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What Is the History of the State Seal of South Carolina?

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  • Written By: Pablo Garcia
  • Edited By: O. Wallace
  • Last Modified Date: 25 November 2016
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The history of the state seal of South Carolina is tied to a historic battle of the Revolutionary War. The Provincial Congress of North Carolina established an independent government on 26 March 1776. On 2 April 1776, the General assembly authorized the state’s new president, John Rutledge, to have made a Great Seal of the State of South Carolina. Less than three months later, on 28 June 1776, South Carolina patriots handed the British military its first major loss in the war, repulsing its naval fleet at Fort Moultrie on Sullivan’s island off the South Carolina coast. The victory came to seem emblematic of the new state’s resolve and optimism, and these characteristics are symbolically displayed in the state seal.

The state seal of South Carolina is made up of two ovals side by side within a circle. Each oval is joined to the other by palmetto tree branches. Fort Moultrie was constructed of palmetto logs, and the state tree of South Carolina is the palmetto. The left oval is symbolic of the victory at Fort Moultrie, while that on the right symbolizes the state’s hope for its future.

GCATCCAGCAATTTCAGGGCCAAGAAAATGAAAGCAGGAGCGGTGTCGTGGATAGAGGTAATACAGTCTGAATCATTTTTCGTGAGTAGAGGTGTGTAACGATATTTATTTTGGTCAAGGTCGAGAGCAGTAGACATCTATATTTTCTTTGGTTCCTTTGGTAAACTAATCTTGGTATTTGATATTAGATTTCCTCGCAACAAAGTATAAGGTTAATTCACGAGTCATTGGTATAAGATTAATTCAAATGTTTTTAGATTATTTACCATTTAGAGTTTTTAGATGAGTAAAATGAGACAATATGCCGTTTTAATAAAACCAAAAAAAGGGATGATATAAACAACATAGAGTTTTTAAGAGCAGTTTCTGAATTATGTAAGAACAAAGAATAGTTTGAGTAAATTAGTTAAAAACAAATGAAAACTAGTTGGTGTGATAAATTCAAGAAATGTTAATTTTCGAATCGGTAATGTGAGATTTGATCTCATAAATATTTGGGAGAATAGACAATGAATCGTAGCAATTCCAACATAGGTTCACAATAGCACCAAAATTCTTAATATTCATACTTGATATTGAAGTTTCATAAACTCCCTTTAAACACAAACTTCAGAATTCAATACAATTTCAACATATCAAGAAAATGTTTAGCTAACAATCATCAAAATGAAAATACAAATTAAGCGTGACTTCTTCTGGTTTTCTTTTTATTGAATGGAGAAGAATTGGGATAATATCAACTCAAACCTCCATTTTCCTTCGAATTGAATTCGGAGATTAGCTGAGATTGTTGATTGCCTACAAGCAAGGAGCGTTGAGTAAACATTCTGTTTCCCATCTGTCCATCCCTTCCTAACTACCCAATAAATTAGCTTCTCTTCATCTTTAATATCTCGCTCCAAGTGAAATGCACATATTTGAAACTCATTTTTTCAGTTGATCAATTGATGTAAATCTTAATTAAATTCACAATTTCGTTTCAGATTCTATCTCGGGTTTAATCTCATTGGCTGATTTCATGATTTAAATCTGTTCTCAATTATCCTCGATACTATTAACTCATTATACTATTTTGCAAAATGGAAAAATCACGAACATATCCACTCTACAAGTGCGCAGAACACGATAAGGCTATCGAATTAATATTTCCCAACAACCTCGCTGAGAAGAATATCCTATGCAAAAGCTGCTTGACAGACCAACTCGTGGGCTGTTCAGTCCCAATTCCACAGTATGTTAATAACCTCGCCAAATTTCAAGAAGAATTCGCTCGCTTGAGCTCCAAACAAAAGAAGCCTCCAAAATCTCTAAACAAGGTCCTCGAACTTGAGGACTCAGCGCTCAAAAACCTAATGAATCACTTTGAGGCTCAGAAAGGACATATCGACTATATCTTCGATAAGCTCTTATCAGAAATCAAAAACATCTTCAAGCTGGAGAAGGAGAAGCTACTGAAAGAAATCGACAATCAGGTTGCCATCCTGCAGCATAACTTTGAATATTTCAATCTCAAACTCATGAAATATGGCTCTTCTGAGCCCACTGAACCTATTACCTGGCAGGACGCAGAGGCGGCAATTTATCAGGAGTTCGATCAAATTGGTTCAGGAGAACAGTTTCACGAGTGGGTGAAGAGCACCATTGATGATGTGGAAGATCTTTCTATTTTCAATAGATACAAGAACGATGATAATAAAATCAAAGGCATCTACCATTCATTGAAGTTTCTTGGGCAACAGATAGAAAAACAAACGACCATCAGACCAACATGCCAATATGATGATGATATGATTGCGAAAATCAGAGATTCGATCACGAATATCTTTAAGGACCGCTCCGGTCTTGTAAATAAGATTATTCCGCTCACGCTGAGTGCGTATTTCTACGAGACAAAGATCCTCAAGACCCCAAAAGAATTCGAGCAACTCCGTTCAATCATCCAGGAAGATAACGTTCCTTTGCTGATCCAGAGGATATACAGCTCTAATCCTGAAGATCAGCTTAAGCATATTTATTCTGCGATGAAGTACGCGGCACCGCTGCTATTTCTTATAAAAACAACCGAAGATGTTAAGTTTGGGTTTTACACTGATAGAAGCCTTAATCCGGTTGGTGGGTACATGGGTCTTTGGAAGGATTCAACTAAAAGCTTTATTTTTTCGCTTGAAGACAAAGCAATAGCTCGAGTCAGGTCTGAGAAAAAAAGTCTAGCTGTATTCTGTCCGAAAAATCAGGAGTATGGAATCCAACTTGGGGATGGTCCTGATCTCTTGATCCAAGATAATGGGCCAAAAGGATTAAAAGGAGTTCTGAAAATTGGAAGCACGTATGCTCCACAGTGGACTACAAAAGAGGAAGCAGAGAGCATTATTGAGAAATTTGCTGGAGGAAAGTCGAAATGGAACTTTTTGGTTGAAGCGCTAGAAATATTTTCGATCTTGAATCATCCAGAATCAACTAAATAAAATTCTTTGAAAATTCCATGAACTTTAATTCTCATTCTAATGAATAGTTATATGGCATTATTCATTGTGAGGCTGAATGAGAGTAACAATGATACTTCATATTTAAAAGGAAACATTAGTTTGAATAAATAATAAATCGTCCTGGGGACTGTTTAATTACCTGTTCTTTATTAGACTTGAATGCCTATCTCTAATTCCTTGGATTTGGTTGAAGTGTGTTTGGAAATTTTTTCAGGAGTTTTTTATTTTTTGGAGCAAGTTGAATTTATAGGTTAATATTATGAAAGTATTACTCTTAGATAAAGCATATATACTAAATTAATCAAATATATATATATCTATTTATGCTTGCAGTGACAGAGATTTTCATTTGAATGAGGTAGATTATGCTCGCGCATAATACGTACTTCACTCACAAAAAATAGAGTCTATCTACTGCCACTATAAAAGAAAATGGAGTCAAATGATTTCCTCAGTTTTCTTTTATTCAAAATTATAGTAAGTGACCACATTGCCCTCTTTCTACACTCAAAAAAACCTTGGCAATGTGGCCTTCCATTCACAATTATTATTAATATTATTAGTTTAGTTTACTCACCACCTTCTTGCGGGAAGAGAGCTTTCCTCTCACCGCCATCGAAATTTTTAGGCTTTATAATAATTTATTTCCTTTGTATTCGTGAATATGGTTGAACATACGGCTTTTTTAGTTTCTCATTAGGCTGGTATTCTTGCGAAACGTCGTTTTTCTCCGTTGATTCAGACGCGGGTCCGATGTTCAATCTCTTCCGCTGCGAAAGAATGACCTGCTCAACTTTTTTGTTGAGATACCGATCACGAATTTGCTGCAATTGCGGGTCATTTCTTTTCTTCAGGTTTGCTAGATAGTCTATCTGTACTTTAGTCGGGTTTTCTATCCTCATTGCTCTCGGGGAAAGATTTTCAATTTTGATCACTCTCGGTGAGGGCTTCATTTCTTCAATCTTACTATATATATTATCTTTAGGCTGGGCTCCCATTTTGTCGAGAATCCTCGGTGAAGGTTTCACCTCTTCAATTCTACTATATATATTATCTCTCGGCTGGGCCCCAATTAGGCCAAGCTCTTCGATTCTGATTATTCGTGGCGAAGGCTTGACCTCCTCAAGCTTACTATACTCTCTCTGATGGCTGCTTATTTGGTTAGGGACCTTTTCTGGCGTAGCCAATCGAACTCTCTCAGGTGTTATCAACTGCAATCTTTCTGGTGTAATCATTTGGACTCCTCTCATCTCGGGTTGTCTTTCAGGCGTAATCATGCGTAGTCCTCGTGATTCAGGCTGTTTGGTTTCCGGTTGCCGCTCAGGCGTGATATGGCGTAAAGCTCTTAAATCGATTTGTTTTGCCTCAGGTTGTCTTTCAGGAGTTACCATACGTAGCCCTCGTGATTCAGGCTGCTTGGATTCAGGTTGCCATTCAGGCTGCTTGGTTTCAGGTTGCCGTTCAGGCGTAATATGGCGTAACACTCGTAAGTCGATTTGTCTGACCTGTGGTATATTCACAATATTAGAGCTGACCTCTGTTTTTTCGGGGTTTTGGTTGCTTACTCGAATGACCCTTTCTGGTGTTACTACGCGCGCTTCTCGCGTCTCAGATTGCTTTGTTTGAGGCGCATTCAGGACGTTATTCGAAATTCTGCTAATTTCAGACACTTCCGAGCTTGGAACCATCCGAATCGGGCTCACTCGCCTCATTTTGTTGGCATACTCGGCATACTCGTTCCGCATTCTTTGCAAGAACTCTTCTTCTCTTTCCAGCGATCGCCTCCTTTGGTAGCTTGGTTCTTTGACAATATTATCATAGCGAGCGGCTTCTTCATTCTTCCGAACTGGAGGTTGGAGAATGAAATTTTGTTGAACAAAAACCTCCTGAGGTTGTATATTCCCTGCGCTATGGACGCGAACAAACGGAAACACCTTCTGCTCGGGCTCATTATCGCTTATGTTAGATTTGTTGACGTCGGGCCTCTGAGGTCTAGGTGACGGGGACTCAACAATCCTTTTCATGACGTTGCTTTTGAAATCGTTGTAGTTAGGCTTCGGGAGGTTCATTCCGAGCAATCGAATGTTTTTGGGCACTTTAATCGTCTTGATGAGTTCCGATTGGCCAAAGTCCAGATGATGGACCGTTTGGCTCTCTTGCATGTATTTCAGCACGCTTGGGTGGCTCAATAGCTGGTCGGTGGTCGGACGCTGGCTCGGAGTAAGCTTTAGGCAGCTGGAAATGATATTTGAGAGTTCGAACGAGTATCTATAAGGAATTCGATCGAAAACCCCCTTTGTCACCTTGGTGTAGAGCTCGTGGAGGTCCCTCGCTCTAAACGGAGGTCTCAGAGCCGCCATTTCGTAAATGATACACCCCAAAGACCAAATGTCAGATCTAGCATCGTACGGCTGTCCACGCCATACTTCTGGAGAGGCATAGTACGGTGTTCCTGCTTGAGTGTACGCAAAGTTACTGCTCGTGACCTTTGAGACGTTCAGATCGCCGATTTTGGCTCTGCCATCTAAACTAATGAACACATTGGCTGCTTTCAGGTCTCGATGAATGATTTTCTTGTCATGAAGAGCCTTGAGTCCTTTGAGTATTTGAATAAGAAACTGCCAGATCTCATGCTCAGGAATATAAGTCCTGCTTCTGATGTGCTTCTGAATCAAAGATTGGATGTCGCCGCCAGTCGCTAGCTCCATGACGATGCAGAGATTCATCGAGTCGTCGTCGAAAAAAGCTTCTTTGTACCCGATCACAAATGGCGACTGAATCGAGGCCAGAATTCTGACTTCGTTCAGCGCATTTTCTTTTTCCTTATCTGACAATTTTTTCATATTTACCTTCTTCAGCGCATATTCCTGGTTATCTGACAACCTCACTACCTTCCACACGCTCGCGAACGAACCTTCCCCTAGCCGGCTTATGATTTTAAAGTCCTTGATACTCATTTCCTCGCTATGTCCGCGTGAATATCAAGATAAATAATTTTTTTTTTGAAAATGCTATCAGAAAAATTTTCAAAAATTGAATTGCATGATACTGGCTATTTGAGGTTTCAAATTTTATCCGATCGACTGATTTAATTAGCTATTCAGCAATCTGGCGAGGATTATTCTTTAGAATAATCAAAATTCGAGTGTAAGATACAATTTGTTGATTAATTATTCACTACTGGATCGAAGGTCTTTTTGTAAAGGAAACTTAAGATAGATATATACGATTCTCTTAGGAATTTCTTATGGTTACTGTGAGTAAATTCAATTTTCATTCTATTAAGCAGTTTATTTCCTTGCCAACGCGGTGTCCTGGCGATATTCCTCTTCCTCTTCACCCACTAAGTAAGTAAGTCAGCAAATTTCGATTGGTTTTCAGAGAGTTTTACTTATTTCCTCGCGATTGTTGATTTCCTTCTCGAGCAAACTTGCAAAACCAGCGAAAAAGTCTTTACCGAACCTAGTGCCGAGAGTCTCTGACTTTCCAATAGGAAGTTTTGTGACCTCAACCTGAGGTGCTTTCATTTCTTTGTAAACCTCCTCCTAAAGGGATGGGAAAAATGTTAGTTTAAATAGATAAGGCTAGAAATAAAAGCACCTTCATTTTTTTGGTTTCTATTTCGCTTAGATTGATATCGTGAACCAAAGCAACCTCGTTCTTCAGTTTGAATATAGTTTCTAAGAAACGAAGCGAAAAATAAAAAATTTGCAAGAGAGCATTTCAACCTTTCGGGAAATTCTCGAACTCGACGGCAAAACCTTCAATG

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Within the left oval of the state seal of South Carolina, the state name is inscribed in the top of a thin banner area that rings the oval. "Animis Opibusque Parati," a Latin phrase which means “Prepared in Mind and Resources,” appears in the bottom of the banner. In the center of the oval is a large palmetto tree. Bound to the trunk of tree are 12 spears, one for each of the new states. The banner binding the spears to the palmetto shows the states’ solidarity in the fight for independence, asking in Latin,"Quis Separabit?" or, "Who Will Separate?"

At the foot of the palmetto lies a fallen oak, symbolic of the defeated British forces. Beneath the oak is a legend in Latin meaning “Having fallen it has set up better.” Two shields hang beneath the branches of the tree and are inscribed with the dates of the Declaration of Independence and North Carolina’s adoption of its first constitution.

Spes, the goddess of hope in Roman mythology, is pictured in the right oval. She stands on a beach littered with discarded swords, her name appearing below her. Facing the palmetto tree, she holds a laurel branch as the sun is beginning to rise. Above her, in the banner ringing the oval is the Latin inscription "Dum Spiro Spero," meaning “While I Breathe I Hope.” An important symbol in the state seal of South Carolina, Spes represents the hope for peace and continued freedom.

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